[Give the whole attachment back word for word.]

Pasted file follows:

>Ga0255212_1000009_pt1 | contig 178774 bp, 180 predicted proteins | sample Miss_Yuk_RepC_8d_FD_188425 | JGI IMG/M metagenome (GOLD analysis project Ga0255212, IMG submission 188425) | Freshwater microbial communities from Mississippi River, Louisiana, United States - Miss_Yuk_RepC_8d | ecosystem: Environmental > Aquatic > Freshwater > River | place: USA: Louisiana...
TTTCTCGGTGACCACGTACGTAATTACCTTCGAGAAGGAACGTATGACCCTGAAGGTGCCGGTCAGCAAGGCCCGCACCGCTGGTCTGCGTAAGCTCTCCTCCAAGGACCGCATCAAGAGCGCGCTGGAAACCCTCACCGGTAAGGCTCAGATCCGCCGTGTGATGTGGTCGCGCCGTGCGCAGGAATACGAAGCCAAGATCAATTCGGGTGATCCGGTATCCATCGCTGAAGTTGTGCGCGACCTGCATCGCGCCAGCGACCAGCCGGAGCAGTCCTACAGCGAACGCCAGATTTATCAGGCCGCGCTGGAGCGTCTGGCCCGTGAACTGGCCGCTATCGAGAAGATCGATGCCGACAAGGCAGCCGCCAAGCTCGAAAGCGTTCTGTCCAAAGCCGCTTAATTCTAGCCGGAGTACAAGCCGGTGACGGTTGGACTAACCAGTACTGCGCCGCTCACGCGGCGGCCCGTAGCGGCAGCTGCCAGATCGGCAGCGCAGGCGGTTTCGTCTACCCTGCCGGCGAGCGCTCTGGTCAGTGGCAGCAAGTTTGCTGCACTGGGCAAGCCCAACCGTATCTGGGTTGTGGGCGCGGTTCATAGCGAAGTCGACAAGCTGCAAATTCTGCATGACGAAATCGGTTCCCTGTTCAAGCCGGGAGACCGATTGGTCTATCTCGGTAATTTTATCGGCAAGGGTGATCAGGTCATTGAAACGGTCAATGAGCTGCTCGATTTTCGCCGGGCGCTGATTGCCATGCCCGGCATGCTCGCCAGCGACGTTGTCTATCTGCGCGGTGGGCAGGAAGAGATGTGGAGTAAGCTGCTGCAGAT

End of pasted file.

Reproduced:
>Ga0255212_1000009_pt1 | contig 178774 bp, 180 predicted proteins | sample Miss_Yuk_RepC_8d_FD_188425 | JGI IMG/M metagenome (GOLD analysis project Ga0255212, IMG submission 188425) | Freshwater microbial communities from Mississippi River, Louisiana, United States - Miss_Yuk_RepC_8d | ecosystem: Environmental > Aquatic > Freshwater > River | place: USA: Louisiana...
TTTCTCGGTGACCACGTACGTAATTACCTTCGAGAAGGAACGTATGACCCTGAAGGTGCCGGTCAGCAAGGCCCGCACCGCTGGTCTGCGTAAGCTCTCCTCCAAGGACCGCATCAAGAGCGCGCTGGAAACCCTCACCGGTAAGGCTCAGATCCGCCGTGTGATGTGGTCGCGCCGTGCGCAGGAATACGAAGCCAAGATCAATTCGGGTGATCCGGTATCCATCGCTGAAGTTGTGCGCGACCTGCATCGCGCCAGCGACCAGCCGGAGCAGTCCTACAGCGAACGCCAGATTTATCAGGCCGCGCTGGAGCGTCTGGCCCGTGAACTGGCCGCTATCGAGAAGATCGATGCCGACAAGGCAGCCGCCAAGCTCGAAAGCGTTCTGTCCAAAGCCGCTTAATTCTAGCCGGAGTACAAGCCGGTGACGGTTGGACTAACCAGTACTGCGCCGCTCACGCGGCGGCCCGTAGCGGCAGCTGCCAGATCGGCAGCGCAGGCGGTTTCGTCTACCCTGCCGGCGAGCGCTCTGGTCAGTGGCAGCAAGTTTGCTGCACTGGGCAAGCCCAACCGTATCTGGGTTGTGGGCGCGGTTCATAGCGAAGTCGACAAGCTGCAAATTCTGCATGACGAAATCGGTTCCCTGTTCAAGCCGGGAGACCGATTGGTCTATCTCGGTAATTTTATCGGCAAGGGTGATCAGGTCATTGAAACGGTCAATGAGCTGCTCGATTTTCGCCGGGCGCTGATTGCCATGCCCGGCATGCTCGCCAGCGACGTTGTCTATCTGCGCGGTGGGCAGGAAGAGATGTGGAGTAAGCTGCTGCAGAT